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Business

  • State to help Black & Decker to add jobs

    State economic development officials have given Stanley Black & Decker the preliminary OK for tax incentives to expand its facility in Shelbyville.

    The plant on Harry Long Drive, which manufactures power saw blades under the Dewalt brand and other home improvement products, received the preliminary OK last week for $500,000 for up to five years for a $2 million expansion project.

    The plan reviewed by the Kentucky Economic Development Finance Authority in Frankfort calls for the plant to add 51 jobs at an average hourly wage of $21.

  • Shelby author's new book tackles ills of health-care plans

    “Changes in employee health care are coming. The time is now for employers to act,” said F. Randall Childers Jr.

    And Childers, a Shelby County resident, is attempting to do that very thing through his new book, Forensics of a Medical Plan: Dissecting Health Benefits on a Company Level.

    He asserts that both employers and employees have a say in the types of benefits and the costs of benefits offered in employer-sponsored health plans.

  • Gas prices go bump (down) at the pump

    All across Shelby County – and probably everywhere else in the U.S. – people are revving p the conversation this week about a topic that never gets old: the drop – and sometimes variation – in gas prices.

     “Just yesterday, I changed prices downwards four times, for a total of nine cents,” William Hill, manager of Swifty gas station on Midland Trail in Shelbyville, said on Wednesday.

  • Business Briefcase: Sept. 30, 2011

    Business help erect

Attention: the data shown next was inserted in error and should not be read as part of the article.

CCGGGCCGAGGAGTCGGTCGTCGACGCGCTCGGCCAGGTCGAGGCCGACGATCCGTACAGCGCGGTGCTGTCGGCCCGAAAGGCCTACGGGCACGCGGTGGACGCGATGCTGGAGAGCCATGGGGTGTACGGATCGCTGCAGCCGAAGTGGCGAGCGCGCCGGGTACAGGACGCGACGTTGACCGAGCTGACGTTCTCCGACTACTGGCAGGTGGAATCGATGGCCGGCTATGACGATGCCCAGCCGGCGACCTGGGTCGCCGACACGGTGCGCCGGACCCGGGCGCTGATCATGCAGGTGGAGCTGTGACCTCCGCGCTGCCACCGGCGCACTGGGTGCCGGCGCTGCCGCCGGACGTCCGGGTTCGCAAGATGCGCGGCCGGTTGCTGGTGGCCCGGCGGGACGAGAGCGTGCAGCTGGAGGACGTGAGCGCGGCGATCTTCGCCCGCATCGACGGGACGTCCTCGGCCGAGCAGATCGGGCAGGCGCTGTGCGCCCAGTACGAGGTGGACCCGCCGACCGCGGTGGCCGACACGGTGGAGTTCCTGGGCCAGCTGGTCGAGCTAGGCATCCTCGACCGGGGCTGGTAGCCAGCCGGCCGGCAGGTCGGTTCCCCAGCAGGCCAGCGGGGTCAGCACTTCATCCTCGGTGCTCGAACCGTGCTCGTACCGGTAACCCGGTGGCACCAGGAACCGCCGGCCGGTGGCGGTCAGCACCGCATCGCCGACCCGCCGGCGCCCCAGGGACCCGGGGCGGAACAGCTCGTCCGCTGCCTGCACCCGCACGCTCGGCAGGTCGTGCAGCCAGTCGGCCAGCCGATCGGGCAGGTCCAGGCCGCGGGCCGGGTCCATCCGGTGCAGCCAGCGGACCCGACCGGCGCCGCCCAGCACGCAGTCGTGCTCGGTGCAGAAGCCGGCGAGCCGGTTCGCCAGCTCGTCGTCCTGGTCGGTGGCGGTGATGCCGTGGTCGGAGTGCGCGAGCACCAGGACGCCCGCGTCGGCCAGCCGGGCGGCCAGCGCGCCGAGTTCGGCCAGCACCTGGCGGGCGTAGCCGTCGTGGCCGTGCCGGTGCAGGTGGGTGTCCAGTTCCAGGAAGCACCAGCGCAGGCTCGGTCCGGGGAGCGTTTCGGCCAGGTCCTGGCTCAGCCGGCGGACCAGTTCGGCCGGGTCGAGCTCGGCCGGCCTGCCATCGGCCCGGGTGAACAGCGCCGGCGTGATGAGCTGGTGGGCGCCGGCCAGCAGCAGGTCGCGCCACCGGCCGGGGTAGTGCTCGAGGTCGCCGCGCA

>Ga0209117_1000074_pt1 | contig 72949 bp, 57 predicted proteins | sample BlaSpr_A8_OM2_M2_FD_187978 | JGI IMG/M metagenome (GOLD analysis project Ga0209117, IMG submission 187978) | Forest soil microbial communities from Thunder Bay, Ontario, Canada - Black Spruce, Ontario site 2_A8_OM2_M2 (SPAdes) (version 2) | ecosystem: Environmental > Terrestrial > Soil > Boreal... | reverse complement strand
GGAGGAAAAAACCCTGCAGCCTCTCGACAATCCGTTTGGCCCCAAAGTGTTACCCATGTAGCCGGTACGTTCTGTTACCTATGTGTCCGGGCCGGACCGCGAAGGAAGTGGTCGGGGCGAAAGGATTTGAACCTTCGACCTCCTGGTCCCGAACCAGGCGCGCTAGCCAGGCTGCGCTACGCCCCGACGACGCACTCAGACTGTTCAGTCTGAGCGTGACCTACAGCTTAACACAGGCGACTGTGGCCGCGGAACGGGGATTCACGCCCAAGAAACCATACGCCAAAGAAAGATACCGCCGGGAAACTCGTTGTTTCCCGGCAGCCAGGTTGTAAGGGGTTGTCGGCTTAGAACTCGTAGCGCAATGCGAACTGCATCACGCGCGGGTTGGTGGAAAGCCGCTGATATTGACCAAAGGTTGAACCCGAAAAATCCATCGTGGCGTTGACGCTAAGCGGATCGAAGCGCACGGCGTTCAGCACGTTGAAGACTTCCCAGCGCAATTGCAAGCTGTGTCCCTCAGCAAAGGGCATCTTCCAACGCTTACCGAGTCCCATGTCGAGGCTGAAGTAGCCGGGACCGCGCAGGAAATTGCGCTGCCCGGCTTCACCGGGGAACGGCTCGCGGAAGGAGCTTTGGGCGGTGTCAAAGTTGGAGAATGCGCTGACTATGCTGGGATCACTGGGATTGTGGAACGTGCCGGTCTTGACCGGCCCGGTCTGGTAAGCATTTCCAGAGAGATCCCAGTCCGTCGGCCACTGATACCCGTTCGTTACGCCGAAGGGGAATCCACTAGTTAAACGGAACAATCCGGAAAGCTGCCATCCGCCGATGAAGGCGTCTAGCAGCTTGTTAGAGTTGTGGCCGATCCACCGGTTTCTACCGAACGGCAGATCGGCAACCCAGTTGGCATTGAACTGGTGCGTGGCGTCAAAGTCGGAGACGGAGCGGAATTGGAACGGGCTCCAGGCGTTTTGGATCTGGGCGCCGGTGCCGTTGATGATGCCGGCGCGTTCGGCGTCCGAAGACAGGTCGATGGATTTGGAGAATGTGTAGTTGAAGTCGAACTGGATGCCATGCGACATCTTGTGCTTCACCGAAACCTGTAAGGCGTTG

new board at SCHS

    Two business leaders in Shelby County brought their organizations together to help their alma mater.

    Pat Hargadon of Shelby County Farm Bureau and Belinda Baker Nichols of Commonwealth Bank & Trust, 1979 graduates of Shelby County High School and also parents of students at SCHS.

  • HOLLAND: How to analyze the flows in your financial plan

    For most investors – even those with significant wealth – a secure financial future doesn’t simply happen. Instead, it must be carefully crafted to help meet your most important goals and leave nothing to chance. Of course, the future is unpredictable and your own personal situation changes over time. That makes it all the more challenging to answer the most crucial of financial questions: Are you on track to achieve your financial objectives?

  • New Business: Money Now

    Address:122 E. Main Street, Shelbyville

     

    Who we are:Money Now is a payday loan company with several locations in Kentucky. Owner Dennis J. Goodman Jr. has opened this store. Darlene is the store manager who has more than 20 years experience in management and customer service. Heather is the assistant manager who has several years experience in customer service.

     

  • Business Briefcase: Sept. 23, 2011

    Masonic Home’s Magness, Cardwell,

    Pillars, Hayden receive statewide honors

    Masonic Home of Shelbyville earned four statewide awards from the Kentucky Association of Homes and Services for the Aging, a trade organization represents that recognized outstanding individuals and programs at its annual awards ceremony in Louisville last week.

  • New Business: Something old, Something new

    Address:175 Alpine Dr., Shelbyville

     

    Who we are:Kim Burgin, Jason Burgin and Ronnie Middleton are opening a thrift store in Shelby county to service the needs of anyone and everyone. Each of the owners has six years experience in buying and selling antiques, collectibles and all general merchandise. Their goal is to provide something in our store for everyone and will have new merchandise every day.

     

  • What lures industry to Shelby County?

    Shelby County’s manufacturing companies are riding a strong period of growth, some of them fueled by tax breaks and state incentives as they seek to invest in their facilities and hiring more workers.
    And leaders certainly say they would like to see those programs continue and expand to assist in the building of their businesses.

  • Shelby County’s corn harvest isn’t so sweet this fall

    As the harvest season moves into full swing across the commonwealth, it looks like farmers survived another difficult growing season – emphasis on “survived.”

    After a spring that saw rainfall reach record levels, farmers had to fight through another dry summer.

    The U.S. Department of Agriculture is predicting Kentucky's corn and soybean crops to exceed last year's totals, but that optimistic outlook isn't carrying over to Shelby County's farmers.